• Sign up for a user account
  • Find an item contributed by your organization
  • Find an item from your hometown or somewhere you’ve lived
  • Find an item from the year you were born
  • Search material from your borough
          • Explore how to refine your search
          • Find an item in Spanish & German
          • Find an item from your neighborhood
  • Save all these items to your user account & make a List

Since the event was hosted by BPL’s Info Commons Lab, we were able to provide a laptop for each participant. Our event participants arrived with a hugely varying amount of knowledge – some had never used DPLA, others were from a DPLA Content Hub. Sarah and I circulated through the room during this final portion of the workshop and gave one-on-one instruction as needed.

A participant's view of the workshop.

A participant’s view of the workshop.

We asked participants to complete workshop evaluations, which will be useful in planning future events. We learned that most participants hoped to use DPLA for their own research, or as an education tool. We could have lingered more on the API. Most people had already heard of DPLA, but hadn’t explored in depth. In our own assessment, we wished we had given more examples of types of content, and really showcased a few examples of great material. We also noticed that the map and timeline searches were the most confusing for new users – more detailed instruction for these search tools might be warranted in a future event!

 

Story Circles with Richmond Hill Love Letter

For our last two events in Queens as part of the Culture in Transit grant program, we partnered with local artist Bridget Bartolini from the Five Boro Story Project. With additional funding from the New York Council for the Humanities, Bridget developed a series of story-telling, art and oral history events focused on the neighborhood of Richmond Hill that will stretch through the remainder of 2016. The two collaborative events, held over the course of the past month, combined our community scanning model with Bridget’s facilitated story circles. In addition to scanning new material about Richmond Hill, neighbors got to meet and share stories of the neighborhood.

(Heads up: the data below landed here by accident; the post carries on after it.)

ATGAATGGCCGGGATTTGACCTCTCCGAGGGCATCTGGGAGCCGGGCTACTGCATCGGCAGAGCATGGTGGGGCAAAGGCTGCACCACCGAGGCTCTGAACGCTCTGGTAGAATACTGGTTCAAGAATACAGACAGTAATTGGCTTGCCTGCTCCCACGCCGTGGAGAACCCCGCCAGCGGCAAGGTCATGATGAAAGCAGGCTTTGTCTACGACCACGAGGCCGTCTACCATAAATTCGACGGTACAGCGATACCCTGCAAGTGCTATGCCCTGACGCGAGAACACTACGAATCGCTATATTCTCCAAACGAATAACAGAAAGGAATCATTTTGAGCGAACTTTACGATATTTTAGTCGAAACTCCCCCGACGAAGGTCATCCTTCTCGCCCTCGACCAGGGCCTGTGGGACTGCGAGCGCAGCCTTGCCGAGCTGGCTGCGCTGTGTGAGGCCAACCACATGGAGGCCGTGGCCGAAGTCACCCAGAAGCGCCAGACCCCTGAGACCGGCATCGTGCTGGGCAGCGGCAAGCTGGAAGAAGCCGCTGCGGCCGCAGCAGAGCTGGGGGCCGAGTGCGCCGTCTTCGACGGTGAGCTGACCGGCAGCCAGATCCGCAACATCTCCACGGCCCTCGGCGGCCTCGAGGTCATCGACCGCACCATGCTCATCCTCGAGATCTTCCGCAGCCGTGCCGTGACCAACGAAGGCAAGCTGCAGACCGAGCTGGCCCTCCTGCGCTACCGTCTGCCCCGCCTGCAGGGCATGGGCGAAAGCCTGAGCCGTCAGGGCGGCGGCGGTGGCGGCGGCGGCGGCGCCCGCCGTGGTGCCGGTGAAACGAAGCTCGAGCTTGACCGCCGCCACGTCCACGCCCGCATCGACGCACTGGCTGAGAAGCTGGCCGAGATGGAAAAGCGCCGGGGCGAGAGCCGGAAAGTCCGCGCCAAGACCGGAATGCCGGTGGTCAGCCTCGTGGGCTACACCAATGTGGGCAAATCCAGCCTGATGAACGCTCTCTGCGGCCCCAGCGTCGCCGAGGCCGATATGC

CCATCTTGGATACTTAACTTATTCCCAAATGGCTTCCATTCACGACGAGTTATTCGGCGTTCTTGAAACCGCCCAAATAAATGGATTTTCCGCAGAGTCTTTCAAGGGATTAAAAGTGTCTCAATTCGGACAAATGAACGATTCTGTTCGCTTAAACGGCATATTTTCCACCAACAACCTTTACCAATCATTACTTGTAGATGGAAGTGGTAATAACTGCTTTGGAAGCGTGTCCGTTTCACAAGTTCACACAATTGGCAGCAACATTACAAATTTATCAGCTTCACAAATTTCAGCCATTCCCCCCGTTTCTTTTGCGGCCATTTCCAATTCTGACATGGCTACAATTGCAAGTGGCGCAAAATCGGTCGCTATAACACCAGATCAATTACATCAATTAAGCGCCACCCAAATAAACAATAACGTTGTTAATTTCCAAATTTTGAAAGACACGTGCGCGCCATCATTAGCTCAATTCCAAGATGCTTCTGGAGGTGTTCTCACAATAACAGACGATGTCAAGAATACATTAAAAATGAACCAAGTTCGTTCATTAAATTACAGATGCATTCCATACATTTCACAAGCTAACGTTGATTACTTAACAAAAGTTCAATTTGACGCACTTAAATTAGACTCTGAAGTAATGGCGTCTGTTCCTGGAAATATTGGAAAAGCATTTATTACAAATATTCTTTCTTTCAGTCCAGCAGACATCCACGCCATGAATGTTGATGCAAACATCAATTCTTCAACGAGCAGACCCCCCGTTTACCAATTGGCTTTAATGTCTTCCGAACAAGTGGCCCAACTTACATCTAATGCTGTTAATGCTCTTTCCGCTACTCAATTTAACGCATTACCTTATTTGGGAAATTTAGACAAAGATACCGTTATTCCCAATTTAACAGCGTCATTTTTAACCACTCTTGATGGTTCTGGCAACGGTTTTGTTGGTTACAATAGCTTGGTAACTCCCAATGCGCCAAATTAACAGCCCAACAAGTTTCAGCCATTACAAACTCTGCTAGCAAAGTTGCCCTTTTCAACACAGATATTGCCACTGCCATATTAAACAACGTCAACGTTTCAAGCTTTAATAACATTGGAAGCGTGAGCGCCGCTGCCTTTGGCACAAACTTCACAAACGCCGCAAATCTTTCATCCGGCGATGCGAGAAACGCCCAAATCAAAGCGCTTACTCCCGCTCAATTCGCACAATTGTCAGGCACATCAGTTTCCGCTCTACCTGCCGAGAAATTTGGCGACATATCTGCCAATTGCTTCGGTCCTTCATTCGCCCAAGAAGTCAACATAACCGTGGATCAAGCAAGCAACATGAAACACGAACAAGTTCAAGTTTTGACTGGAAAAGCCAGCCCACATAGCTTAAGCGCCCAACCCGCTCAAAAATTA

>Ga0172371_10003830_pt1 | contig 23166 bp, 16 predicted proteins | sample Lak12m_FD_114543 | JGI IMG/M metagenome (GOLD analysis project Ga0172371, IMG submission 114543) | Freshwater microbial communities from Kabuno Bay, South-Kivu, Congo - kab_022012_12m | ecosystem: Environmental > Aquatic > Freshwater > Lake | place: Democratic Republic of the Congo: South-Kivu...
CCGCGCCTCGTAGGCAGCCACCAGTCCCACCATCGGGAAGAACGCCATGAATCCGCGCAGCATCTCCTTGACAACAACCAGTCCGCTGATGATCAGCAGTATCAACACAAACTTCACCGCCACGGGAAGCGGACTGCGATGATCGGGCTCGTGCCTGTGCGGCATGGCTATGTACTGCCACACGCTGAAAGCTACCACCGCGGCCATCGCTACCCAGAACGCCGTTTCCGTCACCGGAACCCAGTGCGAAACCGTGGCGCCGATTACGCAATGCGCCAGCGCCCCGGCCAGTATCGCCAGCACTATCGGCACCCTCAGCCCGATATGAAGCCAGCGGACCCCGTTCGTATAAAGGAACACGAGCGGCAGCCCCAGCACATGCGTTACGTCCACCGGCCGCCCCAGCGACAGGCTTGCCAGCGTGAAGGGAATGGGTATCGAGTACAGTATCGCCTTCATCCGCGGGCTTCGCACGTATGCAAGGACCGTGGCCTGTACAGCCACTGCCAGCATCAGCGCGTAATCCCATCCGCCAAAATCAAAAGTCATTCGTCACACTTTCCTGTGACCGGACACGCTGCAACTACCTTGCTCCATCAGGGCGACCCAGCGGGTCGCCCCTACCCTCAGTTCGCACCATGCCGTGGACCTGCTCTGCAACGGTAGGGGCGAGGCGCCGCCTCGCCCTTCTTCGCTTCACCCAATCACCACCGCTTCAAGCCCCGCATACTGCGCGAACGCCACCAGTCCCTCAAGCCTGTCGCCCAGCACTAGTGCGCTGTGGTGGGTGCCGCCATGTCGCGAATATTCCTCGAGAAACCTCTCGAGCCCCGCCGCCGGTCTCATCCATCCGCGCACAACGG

Story circle participants at the Lefferts Community Library. Photo by Alex Gordon.

Bridget grew up in Richmond Hill and facilitates storytelling events throughout the city. Participants are given the opportunity to share a brief story (3 minutes) about their experiences growing up, living, or working in the local neighborhood. Our two events, titled Richmond Hill Love Letter and held at the Lefferts and Richmond Hill Community Libraries, brought together a wide-range community members and long-term residents. After everyone shares a story, the group is guided through an informal discussion of the ideas and issues raised during the story sharing. At Queens Memory we are always trying to encourage our donors have informal discussions about the neighborhood, so it was great to see what this could look like as a more facilitated process.

Working with a donor before the story circle.

Working with a donor before the story circle.

We brought our mobile scanning equipment, and set up by the entrance to the room. We had hoped that people would arrive on time, complete consent and metadata forms for their materials, and then Bridget would start the story circle. In reality, people arrived throughout the event, and sometimes were not interested in joining the story circle. We spoke with donors quietly and scanned their materials while others were sharing stories. Although it was great to be in the same room, it sometimes felt awkward to scan while people were talking to the group, especially when the story circle participants had quiet voices. The collaboration also underlined the amount of communication needed to get participants to bring material to be digitized. Despite the neighborhood history and storytelling focus of the events, most participants did not bring physical material to contribute. It will be interesting to see how the partnership progresses (beyond my tenure with Culture in Transit), and whether the regular story circle participants will donate material to Queens Memory in the future.